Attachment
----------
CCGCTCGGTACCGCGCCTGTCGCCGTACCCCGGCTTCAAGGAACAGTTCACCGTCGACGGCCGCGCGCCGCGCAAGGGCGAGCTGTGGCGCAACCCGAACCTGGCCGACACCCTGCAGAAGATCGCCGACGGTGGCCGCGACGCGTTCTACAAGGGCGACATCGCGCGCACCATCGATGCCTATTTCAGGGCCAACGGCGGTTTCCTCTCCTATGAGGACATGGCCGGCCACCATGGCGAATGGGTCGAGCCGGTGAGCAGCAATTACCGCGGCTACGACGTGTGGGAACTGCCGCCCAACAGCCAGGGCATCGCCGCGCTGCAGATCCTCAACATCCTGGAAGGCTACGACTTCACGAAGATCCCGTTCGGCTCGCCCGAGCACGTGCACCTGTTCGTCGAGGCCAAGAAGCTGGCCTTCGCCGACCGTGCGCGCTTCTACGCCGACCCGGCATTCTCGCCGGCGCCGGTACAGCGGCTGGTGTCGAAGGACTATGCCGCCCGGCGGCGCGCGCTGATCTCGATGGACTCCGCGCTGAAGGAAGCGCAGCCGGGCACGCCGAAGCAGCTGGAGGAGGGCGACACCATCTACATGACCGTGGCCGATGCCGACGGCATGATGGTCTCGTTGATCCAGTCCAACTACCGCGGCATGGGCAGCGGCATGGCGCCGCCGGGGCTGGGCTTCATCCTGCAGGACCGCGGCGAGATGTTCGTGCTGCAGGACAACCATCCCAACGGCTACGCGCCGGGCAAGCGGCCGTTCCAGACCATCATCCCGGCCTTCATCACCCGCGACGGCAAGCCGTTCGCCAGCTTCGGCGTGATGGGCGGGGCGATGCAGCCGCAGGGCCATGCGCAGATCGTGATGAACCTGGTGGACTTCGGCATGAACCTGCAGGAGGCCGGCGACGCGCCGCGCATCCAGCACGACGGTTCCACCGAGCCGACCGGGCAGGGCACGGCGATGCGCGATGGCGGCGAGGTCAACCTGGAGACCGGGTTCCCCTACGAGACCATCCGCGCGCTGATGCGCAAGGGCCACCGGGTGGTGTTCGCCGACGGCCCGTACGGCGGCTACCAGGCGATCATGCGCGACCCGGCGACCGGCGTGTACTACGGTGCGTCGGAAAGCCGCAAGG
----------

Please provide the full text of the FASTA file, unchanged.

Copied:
CCGCTCGGTACCGCGCCTGTCGCCGTACCCCGGCTTCAAGGAACAGTTCACCGTCGACGGCCGCGCGCCGCGCAAGGGCGAGCTGTGGCGCAACCCGAACCTGGCCGACACCCTGCAGAAGATCGCCGACGGTGGCCGCGACGCGTTCTACAAGGGCGACATCGCGCGCACCATCGATGCCTATTTCAGGGCCAACGGCGGTTTCCTCTCCTATGAGGACATGGCCGGCCACCATGGCGAATGGGTCGAGCCGGTGAGCAGCAATTACCGCGGCTACGACGTGTGGGAACTGCCGCCCAACAGCCAGGGCATCGCCGCGCTGCAGATCCTCAACATCCTGGAAGGCTACGACTTCACGAAGATCCCGTTCGGCTCGCCCGAGCACGTGCACCTGTTCGTCGAGGCCAAGAAGCTGGCCTTCGCCGACCGTGCGCGCTTCTACGCCGACCCGGCATTCTCGCCGGCGCCGGTACAGCGGCTGGTGTCGAAGGACTATGCCGCCCGGCGGCGCGCGCTGATCTCGATGGACTCCGCGCTGAAGGAAGCGCAGCCGGGCACGCCGAAGCAGCTGGAGGAGGGCGACACCATCTACATGACCGTGGCCGATGCCGACGGCATGATGGTCTCGTTGATCCAGTCCAACTACCGCGGCATGGGCAGCGGCATGGCGCCGCCGGGGCTGGGCTTCATCCTGCAGGACCGCGGCGAGATGTTCGTGCTGCAGGACAACCATCCCAACGGCTACGCGCCGGGCAAGCGGCCGTTCCAGACCATCATCCCGGCCTTCATCACCCGCGACGGCAAGCCGTTCGCCAGCTTCGGCGTGATGGGCGGGGCGATGCAGCCGCAGGGCCATGCGCAGATCGTGATGAACCTGGTGGACTTCGGCATGAACCTGCAGGAGGCCGGCGACGCGCCGCGCATCCAGCACGACGGTTCCACCGAGCCGACCGGGCAGGGCACGGCGATGCGCGATGGCGGCGAGGTCAACCTGGAGACCGGGTTCCCCTACGAGACCATCCGCGCGCTGATGCGCAAGGGCCACCGGGTGGTGTTCGCCGACGGCCCGTACGGCGGCTACCAGGCGATCATGCGCGACCCGGCGACCGGCGTGTACTACGGTGCGTCGGAAAGCCGCAAGG